How to Craft an Employment Brochure

Organizing company benefits into a well-written brochure format can help you stand out to prospective employees

How to Craft an Employment Brochure

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When you work here, you get a take-home van, cellphone, health care benefits and a 401K. Now be here at 8 a.m. on Monday and get to work.

That was once a common way you might end a job interview. But today, younger employees want the details in writing to review before a commitment. When you told the previous generation of workers their benefits at the job interview, they generally understood what they were getting and saw its value. The younger generation feels that those benefits are a baseline for employment regardless of their industry or where they work. They judge whether they want to work for you based on the details.

These days you have to sell yourself to a prospective employee just as you sell yourself to a customer. You have to clarify the differences between working for, say, $15/hr at the car wash versus the same pay plus benefits at your company as an entry-level employee. Not only that, but you must also show the difference between working at a similar trade shop to working at your business. You must make it feel like it's a career path and not just some job.

You can do all that and stand out to a prospective employee by organizing your benefits into a multi-page, well-written marketing piece called an employment brochure.

Organizing existing benefits

While doing research, you may notice that many of the "new style benefit packages" aren't all that new. Instead, most of these high-tech startups and mega-billion-dollar companies are just organizing benefits that people have been using for years and re-branding them into a talking point within a well-made brochure.

Pay and benefits

Make a “Pay & Benefits” section of the brochure that outlines each type of pay you can acquire at the company: Base Pay, Annual Bonuses, Commission Incentives, Rewards, etc.

Each of these should have a well-written, concise paragraph about how awesome it is. This makes the payment system look tiered and ripe for earning potential.

Health care services

Another trick is to look at the marketing material your health care provider gives you. Take your health care plan and use its marketing to fuse into your brochure with the broad stroke benefits, listed in the same small paragraph format as the “Pay & Benefits.” For example, there could be an entire section about medical coverages with charts about “in and out of network" preventive services, specialists, chiropractic coverages, acupuncture, lab and X-rays, urgent care coverage, etc.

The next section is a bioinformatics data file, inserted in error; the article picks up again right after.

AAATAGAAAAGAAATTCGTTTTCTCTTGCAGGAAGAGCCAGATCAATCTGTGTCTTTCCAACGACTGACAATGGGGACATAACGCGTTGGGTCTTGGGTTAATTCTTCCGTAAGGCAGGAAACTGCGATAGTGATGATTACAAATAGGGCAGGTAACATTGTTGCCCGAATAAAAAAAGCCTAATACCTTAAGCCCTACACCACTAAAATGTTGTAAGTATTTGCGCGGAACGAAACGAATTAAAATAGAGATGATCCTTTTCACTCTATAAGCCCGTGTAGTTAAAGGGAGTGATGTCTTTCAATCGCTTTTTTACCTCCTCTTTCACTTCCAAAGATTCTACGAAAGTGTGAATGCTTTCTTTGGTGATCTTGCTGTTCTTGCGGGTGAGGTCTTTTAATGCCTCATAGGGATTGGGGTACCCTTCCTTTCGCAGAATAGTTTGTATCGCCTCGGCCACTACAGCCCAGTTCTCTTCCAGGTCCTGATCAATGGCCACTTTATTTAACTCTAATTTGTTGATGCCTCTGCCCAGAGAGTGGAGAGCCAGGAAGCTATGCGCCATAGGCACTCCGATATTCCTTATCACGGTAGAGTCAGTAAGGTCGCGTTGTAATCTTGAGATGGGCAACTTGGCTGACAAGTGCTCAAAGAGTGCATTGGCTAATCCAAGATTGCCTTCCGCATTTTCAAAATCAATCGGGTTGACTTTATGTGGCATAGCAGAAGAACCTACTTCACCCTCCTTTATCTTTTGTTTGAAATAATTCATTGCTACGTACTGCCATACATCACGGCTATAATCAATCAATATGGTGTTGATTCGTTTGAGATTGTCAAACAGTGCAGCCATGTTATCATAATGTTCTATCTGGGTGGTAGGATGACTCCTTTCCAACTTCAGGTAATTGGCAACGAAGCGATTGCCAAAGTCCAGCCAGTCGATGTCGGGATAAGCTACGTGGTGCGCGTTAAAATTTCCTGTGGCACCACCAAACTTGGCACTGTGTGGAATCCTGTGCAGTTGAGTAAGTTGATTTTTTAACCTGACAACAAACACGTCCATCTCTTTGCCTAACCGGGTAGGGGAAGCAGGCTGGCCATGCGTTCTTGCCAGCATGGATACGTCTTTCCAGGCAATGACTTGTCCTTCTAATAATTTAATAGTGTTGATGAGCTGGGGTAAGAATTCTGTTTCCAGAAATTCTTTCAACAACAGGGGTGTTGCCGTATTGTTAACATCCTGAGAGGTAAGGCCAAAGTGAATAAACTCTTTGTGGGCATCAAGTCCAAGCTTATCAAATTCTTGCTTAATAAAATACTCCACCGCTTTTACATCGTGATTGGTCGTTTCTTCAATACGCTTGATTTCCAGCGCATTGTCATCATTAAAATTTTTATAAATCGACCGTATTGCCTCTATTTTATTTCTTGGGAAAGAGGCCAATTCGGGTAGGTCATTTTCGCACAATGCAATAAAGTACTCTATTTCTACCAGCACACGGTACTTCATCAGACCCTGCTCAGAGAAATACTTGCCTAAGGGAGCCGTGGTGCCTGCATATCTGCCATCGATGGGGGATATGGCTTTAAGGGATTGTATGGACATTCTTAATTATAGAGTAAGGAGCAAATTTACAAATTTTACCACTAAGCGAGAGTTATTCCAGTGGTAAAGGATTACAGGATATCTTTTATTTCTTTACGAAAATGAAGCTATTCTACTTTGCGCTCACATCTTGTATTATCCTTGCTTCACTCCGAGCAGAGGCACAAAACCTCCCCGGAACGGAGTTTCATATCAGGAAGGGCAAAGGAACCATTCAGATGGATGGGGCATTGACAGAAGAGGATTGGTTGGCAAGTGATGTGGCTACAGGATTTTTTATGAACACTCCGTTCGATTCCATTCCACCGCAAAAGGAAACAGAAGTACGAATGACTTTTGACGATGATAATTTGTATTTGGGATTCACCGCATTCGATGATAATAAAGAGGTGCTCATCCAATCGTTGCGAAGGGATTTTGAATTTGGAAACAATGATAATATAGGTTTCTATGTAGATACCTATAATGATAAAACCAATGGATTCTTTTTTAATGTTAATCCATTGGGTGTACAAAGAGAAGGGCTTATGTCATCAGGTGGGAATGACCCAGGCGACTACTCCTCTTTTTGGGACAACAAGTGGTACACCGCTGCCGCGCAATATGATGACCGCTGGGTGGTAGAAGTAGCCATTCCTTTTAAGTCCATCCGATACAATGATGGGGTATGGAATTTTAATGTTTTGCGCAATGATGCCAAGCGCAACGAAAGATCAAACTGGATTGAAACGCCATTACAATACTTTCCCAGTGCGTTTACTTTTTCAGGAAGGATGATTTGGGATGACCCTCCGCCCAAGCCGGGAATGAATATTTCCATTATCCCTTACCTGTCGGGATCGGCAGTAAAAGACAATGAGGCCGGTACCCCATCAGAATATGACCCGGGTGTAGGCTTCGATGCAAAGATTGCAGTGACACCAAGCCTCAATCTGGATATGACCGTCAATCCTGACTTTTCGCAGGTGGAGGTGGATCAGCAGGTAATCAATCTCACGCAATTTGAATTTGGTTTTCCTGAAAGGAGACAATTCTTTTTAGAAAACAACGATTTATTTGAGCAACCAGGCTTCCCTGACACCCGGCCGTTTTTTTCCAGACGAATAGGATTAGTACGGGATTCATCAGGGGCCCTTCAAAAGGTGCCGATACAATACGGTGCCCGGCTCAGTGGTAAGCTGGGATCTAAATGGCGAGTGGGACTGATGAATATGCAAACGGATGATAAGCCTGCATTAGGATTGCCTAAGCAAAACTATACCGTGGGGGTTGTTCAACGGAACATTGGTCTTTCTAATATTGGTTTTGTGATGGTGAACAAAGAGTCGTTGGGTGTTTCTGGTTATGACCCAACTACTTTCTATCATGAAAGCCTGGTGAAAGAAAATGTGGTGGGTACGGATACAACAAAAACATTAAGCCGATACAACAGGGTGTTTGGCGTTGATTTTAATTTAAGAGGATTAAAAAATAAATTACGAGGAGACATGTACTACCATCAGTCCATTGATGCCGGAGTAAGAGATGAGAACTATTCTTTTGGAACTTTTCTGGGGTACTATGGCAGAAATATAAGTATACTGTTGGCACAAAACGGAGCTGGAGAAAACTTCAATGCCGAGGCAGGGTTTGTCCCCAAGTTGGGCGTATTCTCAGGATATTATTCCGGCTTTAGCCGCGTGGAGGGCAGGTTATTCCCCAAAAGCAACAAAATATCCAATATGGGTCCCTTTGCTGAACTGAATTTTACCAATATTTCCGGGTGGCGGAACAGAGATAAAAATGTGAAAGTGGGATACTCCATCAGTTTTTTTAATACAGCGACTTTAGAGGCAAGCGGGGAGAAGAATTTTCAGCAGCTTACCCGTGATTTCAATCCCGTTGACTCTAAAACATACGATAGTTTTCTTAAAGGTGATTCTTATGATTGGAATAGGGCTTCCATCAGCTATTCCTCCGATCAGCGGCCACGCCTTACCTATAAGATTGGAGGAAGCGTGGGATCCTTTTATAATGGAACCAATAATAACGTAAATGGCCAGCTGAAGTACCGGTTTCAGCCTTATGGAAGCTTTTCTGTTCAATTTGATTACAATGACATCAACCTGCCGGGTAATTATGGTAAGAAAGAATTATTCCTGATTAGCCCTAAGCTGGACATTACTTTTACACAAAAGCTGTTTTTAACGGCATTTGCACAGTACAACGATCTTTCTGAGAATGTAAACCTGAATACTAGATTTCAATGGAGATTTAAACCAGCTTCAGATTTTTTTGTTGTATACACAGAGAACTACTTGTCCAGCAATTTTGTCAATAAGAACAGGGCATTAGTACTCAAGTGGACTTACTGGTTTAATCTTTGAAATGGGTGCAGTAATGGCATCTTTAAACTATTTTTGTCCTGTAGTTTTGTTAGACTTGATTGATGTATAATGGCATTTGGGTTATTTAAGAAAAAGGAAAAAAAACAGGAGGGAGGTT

Another section could be prescription drug coverages, telemedicine, dental, root canals, fillings, orthodontic services, vision, disability coverage, health advocacy specialist coverages, etc. Whatever you provide should be briefly detailed and marketed as one huge giant benefit package.

You may laugh and say, “What are you talking about? Most companies around me have had those packages for years; this isn't new!” You would be correct. But most younger people have medical coverage but rarely use it and don't even necessarily know how beneficial yours is. Just like you have a company brochure that tells prospective customers why you are better than the competition, you need to have one that markets your pay and benefits package to an employee.

Rewards and recognition

Throw in a section on vacations, holidays, Employee of the Month awards, Employee of the Year awards, or any other special recognitions you may have. Give each of these items its own bullet point with a small explainer paragraph of the benefits of each.

Retirement benefits

Have a page that focuses on the retirement package you offer. Again, you can steal the bullet points from the marketing material that your financial firm sent over for the program.

Ongoing education and opportunities

Do you have a way to provide ongoing education? What about advancement through more trade-specific certifications? Most employers don't even consider that “ongoing” education, but it is. For example, do you provide your technicians with the opportunity to get their backflow testing license? What about the backflow repairer license? Licensing for DOT gas training or your area's version of certification to work on gas lines? All those should be listed as ongoing training.

Put it in writing

Prospective employees want to go home and explain to their families that they are taking a great job with incredible opportunities and an exceptional benefits package. It is enormously helpful to give them something to take home and go over at the kitchen table.

You don't necessarily have to add new benefits. But you do need to organize what you already provide in order to better “sell” the prospective employee.

About the author: Anthony Pacilla is a registered master plumber for McVehil Plumbing in Washington, Pennsylvania. He has over two decades of experience in the plumbing and HVAC trades, and has a bachelor’s in business and economics from Thiel College.


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